Tuesday, January 24, 2006

Part 2-Show, Don't Tell Handouts

Here is the first handout from last night's meeting where we discussed the directive:

Show, Don't Tell

I've included instructions and three examples. If you have any questions, drop me an email. As always, I'm available to NJCWG members private discussions. All you need to do is pick up the tab for coffee at the Ringwood Diner (smile).

Please note that these handouts are in preparation for our 2/27/06 Writers' Workshop

Show, Don’t Tell
Workshop Preparation

by Louise Bergmann DuMont

Show the smoke instead of the fire.
New writers try too hard to describe the snap of the twigs, the intense heat, and the color of the flames. Sometimes it pays to take a more subtle approach. Describe the smoke and let the reader determine that it comes from a raging fire. Remember what it is you want the reader to focus on. When you concentrate on a description of the fire you move the focal point off of the protagonist. Better to describe the protagonist choking on the smoke.

TELL to quickly move past something.
SHOW to pause and draw attention to something.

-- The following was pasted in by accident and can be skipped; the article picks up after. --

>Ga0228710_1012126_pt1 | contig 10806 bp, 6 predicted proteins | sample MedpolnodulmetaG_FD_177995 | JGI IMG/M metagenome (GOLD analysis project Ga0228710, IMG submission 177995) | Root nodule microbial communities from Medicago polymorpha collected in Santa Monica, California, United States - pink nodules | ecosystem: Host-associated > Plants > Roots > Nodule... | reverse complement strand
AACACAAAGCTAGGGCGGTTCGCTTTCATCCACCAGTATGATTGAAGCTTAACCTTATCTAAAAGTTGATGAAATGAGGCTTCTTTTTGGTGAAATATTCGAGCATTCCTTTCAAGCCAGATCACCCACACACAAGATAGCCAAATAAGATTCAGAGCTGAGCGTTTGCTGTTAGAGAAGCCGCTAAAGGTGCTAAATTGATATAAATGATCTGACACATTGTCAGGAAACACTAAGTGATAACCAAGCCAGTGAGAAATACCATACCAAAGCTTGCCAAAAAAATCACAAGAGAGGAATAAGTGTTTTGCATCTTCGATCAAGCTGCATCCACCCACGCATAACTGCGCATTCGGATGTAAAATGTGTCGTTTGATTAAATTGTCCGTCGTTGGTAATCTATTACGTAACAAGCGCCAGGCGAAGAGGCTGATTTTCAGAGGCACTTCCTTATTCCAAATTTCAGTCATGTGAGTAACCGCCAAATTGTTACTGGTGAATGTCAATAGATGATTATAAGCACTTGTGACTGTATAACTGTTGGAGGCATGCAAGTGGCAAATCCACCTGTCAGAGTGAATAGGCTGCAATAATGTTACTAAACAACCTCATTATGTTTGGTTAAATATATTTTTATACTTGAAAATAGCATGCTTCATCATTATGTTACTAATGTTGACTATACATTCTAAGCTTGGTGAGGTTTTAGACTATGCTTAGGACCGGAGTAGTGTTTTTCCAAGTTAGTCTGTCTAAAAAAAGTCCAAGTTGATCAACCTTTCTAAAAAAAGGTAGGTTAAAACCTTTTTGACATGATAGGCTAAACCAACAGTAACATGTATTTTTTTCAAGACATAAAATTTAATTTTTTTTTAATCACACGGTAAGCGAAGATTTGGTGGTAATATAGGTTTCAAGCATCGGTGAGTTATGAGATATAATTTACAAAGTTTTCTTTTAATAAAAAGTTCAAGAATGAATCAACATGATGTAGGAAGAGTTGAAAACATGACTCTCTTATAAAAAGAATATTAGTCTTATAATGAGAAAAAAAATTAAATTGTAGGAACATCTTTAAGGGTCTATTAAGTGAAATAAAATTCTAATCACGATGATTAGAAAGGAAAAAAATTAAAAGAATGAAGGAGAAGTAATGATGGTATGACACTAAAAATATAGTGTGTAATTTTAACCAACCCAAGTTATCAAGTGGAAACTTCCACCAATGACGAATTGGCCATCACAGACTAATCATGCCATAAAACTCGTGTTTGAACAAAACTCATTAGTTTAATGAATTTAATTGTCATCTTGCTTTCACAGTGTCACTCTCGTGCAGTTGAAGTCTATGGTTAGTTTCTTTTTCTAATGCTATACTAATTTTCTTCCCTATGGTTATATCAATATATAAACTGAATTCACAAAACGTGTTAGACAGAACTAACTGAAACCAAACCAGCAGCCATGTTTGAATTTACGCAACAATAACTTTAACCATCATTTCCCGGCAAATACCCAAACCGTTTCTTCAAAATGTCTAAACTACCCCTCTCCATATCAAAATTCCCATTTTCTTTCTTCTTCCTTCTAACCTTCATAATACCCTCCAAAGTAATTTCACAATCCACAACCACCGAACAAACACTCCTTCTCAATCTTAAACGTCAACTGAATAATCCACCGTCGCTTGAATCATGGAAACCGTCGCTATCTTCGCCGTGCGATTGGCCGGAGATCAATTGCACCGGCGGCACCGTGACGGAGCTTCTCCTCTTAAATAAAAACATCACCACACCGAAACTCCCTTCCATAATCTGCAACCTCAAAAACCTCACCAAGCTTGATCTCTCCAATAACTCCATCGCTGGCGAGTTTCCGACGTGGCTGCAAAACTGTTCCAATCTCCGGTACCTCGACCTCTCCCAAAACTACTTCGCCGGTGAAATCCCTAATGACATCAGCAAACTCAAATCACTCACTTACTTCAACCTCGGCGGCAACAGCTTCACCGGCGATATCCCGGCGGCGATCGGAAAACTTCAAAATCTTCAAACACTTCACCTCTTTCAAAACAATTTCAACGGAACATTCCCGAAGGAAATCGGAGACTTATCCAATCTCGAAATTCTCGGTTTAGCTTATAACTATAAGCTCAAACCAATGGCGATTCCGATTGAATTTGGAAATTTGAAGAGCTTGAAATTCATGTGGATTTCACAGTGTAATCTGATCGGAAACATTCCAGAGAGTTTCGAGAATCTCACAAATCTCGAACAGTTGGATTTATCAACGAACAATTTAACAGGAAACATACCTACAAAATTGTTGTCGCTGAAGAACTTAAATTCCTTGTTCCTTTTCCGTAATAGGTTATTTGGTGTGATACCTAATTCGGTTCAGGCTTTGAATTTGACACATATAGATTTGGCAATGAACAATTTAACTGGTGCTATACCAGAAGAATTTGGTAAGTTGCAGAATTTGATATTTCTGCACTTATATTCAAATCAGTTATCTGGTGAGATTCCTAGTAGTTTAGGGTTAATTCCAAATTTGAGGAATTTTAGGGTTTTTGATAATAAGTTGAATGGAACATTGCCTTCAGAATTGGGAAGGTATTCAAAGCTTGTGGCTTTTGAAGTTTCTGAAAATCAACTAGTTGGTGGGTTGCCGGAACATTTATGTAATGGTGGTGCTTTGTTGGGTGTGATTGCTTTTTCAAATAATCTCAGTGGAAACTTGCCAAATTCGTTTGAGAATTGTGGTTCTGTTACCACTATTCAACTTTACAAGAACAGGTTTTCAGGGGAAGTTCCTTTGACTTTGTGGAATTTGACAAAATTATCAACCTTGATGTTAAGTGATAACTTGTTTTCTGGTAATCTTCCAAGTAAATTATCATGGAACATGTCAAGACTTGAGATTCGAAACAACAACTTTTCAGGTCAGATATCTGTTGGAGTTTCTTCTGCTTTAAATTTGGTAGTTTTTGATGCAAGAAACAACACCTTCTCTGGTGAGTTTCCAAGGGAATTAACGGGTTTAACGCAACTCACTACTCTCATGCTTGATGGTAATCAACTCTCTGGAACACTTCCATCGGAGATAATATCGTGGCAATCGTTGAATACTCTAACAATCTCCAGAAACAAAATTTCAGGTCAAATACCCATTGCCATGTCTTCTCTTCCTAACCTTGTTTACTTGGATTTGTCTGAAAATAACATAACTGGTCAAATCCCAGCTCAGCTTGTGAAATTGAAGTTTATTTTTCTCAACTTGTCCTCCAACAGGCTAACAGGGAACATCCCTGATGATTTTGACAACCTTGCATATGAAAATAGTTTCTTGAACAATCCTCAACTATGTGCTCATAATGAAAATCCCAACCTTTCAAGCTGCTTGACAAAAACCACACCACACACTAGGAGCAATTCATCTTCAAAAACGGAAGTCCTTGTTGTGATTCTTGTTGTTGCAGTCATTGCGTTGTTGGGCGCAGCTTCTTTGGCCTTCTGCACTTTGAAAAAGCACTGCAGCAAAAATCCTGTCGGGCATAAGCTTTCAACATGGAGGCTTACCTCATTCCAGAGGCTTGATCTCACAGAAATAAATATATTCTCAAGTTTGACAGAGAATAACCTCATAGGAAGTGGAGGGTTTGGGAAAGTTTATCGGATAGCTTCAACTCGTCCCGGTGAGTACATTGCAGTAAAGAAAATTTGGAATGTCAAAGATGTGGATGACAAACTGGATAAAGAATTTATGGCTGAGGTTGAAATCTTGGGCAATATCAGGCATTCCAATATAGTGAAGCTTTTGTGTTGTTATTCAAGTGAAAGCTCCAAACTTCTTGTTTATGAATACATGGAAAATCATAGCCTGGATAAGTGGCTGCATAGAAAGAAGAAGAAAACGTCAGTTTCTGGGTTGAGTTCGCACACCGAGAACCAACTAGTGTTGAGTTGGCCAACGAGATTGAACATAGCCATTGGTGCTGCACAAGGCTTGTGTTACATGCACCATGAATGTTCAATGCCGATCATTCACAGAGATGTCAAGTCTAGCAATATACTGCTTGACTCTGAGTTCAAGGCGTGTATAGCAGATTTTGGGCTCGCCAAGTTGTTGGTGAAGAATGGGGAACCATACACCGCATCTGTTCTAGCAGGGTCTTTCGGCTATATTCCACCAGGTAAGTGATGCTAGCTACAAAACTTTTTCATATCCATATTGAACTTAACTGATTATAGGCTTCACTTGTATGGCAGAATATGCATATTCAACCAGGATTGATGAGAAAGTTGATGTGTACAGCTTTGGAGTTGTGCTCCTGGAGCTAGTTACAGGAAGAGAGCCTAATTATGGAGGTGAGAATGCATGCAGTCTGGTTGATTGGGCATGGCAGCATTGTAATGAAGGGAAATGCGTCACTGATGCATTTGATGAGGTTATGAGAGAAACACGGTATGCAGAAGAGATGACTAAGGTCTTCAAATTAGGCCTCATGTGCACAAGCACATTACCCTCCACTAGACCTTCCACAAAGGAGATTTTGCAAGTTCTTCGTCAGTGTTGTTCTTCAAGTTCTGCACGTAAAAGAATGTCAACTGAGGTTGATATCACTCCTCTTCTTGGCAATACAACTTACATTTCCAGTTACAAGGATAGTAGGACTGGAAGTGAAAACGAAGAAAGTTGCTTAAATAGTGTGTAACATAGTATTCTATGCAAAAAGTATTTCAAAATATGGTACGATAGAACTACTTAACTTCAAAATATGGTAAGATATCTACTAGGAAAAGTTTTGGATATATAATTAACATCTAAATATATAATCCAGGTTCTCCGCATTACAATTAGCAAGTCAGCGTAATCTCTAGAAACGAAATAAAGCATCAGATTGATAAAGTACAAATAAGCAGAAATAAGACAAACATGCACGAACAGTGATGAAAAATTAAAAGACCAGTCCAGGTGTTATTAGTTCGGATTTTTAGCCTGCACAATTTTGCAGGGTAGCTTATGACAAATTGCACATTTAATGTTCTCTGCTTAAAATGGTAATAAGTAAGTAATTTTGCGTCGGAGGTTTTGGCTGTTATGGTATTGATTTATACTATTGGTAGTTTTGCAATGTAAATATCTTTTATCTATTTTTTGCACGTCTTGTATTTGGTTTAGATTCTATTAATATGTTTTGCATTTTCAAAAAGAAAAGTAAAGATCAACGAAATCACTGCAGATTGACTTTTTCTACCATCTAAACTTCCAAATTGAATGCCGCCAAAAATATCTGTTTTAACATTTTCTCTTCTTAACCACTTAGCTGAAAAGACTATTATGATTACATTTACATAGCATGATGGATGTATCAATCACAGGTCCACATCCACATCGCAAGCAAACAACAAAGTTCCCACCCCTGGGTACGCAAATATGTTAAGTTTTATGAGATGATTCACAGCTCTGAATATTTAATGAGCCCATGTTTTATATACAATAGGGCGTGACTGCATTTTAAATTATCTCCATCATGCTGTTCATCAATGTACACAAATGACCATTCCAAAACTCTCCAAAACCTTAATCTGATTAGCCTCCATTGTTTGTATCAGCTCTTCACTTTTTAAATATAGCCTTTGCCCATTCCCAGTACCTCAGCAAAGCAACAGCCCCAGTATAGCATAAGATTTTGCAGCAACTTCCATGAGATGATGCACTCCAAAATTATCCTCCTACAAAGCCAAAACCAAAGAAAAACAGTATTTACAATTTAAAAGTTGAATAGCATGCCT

If you want to get your character to a new location, or you need to let your reader know facts pertinent to a coming event – TELL.
If a scene is significant to the plot, is easily portrayed by action or reveals something important about a character – SHOW.

Use comparisons and analogies (like or as) to bring life to dry descriptions.
Instead of Saying: The boy took of his clothes quickly.
Say: The boy shed his clothes like a boy on the banks of the Mississippi in August.
Instead of Saying: There were some shiney coins.
Say: The coins glittered by the light of the slots as if they were the jewels in a queen’s crown.
Instead of Saying: The woman had a beautiful voice.
Say: The woman's voice rose like a lark in love.

Use strong nouns and active verbs.
Instead of Saying: the cloth was rough
Say: the coarse fabric tore at her skin
Instead of Saying: she took a cool drink of water
Say: the cool water brought new life to her parched throat
Instead of Saying: her pretty new clothes
Say: her fashionable silks drew the attention of every woman in the room

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